• The radial menu is faster than the linear menu because of distance
  • The linear menu is faster than the radial menu because of target size
  • The linear menu is faster than the radial menu because of distance

Q4. This question refers to the following scenario:

You are designing a row of buttons for a new mouse-based user interface shown below. Your goal is to minimize the time it takes to reach the buttons from the center of the screen. You look at your old IS306 notes, and you think that Fitts’s law can help you make sense of this situation.

Fitts’s law models movement time (MT) with this formula:

MT = a + b log2 (D/W + 1)

For variable b in the equation, which of the following best expresses what the variable refers to.

  • The y-axis intercept of the model
  • The spacing between the screen center and a button
  • The size of the a button on the screen
  • The speed of the user’s mouse

Q5. This question refers to the following scenario:

You are designing a row of buttons for a new mouse-based user interface shown below. Your goal is to minimize the time it takes to reach the buttons from the center of the screen. You look at your old IS306 notes, and you think that Fitts’s law can help you make sense of this situation.

Fitts’s law models movement time (MT) with this formula:

MT = a + b log2 (D/W + 1)

Which of the following (A, B, and C) takes the shortest amount of time to reach the buttons from the center of the screen?

  • Circle B takes the shortest time.
  • Both circles B and C take the shortest time.
  • Both circles A and B take the shortest time.
  • Circle A takes the shortest time.

Q6. This question refers to the previous scenario:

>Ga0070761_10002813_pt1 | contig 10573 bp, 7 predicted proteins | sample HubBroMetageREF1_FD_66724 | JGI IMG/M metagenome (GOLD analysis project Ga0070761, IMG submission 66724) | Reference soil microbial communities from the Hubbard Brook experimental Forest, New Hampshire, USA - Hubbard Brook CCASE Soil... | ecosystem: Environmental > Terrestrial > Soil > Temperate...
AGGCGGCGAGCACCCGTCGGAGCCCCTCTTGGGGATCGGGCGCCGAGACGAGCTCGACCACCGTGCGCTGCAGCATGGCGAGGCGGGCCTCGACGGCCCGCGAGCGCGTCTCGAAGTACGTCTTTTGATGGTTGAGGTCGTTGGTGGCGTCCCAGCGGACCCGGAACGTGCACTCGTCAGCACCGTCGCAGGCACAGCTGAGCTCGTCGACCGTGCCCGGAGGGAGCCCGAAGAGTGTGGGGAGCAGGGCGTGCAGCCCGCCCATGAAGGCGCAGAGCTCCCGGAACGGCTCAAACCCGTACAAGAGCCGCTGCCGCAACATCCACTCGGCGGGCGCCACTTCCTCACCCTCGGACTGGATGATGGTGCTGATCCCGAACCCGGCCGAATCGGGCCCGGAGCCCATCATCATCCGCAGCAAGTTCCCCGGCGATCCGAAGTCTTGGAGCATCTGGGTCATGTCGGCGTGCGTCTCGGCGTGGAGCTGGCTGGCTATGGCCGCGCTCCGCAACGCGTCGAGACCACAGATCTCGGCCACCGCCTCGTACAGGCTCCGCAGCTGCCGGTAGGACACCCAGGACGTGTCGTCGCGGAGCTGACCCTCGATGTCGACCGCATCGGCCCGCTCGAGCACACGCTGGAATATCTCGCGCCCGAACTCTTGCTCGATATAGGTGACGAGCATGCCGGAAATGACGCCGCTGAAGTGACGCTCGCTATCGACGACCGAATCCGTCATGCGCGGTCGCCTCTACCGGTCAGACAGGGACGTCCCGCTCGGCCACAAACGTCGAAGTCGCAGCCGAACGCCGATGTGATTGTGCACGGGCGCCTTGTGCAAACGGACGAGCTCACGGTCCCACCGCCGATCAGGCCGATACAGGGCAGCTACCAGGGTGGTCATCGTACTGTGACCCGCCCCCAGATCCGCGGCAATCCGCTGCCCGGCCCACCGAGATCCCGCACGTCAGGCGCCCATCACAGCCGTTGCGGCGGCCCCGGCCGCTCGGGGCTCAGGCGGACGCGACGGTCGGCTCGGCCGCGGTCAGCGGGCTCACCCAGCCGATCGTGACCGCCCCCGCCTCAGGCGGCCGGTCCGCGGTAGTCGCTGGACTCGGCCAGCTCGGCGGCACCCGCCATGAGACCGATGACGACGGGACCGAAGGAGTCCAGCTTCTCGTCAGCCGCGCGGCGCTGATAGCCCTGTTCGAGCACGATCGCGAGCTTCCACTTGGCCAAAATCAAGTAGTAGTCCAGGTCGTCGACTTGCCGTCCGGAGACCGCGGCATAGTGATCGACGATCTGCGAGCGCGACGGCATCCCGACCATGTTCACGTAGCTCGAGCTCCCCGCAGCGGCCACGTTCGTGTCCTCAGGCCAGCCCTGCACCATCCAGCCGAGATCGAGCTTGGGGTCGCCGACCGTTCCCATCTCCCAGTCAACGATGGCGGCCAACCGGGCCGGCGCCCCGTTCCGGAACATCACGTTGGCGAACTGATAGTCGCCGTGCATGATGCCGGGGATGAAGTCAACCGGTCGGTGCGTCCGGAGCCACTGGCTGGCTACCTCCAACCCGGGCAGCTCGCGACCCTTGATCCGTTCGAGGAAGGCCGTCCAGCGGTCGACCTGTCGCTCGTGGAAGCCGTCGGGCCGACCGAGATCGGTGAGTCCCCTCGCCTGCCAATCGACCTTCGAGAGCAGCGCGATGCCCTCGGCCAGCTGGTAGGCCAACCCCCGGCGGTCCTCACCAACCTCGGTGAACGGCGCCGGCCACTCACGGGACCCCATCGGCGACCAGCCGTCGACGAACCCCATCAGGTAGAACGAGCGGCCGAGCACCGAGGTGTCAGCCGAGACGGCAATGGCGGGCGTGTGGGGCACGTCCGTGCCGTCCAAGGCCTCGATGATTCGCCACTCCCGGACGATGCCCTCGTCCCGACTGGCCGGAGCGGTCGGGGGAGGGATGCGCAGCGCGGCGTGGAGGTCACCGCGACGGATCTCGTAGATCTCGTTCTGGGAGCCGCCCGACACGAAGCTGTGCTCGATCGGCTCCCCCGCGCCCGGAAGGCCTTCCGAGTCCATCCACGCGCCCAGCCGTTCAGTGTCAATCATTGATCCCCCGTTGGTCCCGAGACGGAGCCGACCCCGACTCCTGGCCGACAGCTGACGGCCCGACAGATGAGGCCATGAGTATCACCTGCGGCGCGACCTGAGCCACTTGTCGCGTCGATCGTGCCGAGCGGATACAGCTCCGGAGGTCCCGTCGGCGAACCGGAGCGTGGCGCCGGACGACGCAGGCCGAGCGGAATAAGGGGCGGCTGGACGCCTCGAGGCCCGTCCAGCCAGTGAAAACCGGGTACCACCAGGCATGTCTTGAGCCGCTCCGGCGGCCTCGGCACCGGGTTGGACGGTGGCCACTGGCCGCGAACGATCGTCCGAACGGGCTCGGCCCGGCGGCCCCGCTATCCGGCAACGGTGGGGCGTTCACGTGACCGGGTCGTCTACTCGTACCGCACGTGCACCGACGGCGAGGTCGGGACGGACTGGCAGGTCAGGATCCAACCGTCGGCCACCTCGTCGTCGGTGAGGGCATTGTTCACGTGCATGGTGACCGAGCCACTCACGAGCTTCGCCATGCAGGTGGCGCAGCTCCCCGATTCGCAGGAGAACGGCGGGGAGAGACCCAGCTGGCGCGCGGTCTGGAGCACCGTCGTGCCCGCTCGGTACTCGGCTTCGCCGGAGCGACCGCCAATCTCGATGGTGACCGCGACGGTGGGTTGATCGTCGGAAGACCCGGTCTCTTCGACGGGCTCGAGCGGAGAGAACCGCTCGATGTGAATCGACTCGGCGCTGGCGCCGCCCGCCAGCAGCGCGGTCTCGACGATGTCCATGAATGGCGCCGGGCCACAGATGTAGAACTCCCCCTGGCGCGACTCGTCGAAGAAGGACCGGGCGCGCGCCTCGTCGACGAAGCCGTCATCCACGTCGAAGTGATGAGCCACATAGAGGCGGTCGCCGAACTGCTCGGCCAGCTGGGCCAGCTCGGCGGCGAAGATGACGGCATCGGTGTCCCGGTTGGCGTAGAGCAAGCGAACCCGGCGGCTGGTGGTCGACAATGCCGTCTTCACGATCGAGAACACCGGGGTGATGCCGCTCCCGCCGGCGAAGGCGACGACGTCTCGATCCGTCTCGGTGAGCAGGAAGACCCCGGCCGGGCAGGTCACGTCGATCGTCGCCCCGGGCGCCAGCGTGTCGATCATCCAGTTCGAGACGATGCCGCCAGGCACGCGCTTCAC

You are designing a row of buttons for a new mouse-based user interface shown below. Your goal is to minimize the time it takes to reach the buttons from the center of the screen. You look at your old IS306 notes, and you think that Fitts’s law can help you make sense of this situation.

Your company decides to implement an iPad version of your system, and you are re-thinking the design of the interface for touch input. Which of the following design changes is likely to improve the usability of these buttons in a touch-based interface?

  • Arrange the buttons in a column (vertically), rather than a row (horizontally)
  • Provide tool tips when the user hovers over a button.
  • All of the above
  • Increase the size of the buttons.
  • None of the above

Q7. In a row/column scanning keyboard, what must be true? Check all that apply.

  • The number of rows times the number of columns is at least as large as the number of keys
  • The number of rows plus the number of columns is at least as large as the number of keys
  • When pressing a key, the circuit is closed both for the row and a column
  • When pressing a key, the circuit is closed for a row if lowercase and a column if uppercase

Q8. A standard optical rotary encoder (commonly found in mice and jog dials) infers movement direction by:

  • Using the sequence from two low-high hole patterns
  • Centripetal force
  • An accelerometer
  • Computing the doppler shift of the mouse’s squeak

Q9. A faceted search interface:

  • lets the user filter results based on distinct attributes
  • uses a grid system to layout search results
  • provides a snippet summary of each result
  • shows search results with a depth perspective so that the next result is behind the first

Q10. Showing variations aids creativity because (check all that apply):

  • Can make it faster to select the desired outcome.
  • Like a good visualization, leverages our high-bandwidth visual perceptual system
  • Lets people see things they might not have thought of
  • It leverages recognition over recall

Q11. In Guiard’s kinematic-chain theory of bimanual input, the non-dominant hand (check all that apply):

  • Sets the frame
  • Acts first
  • Performs the coarse motor movements
  • Performs fine motor movements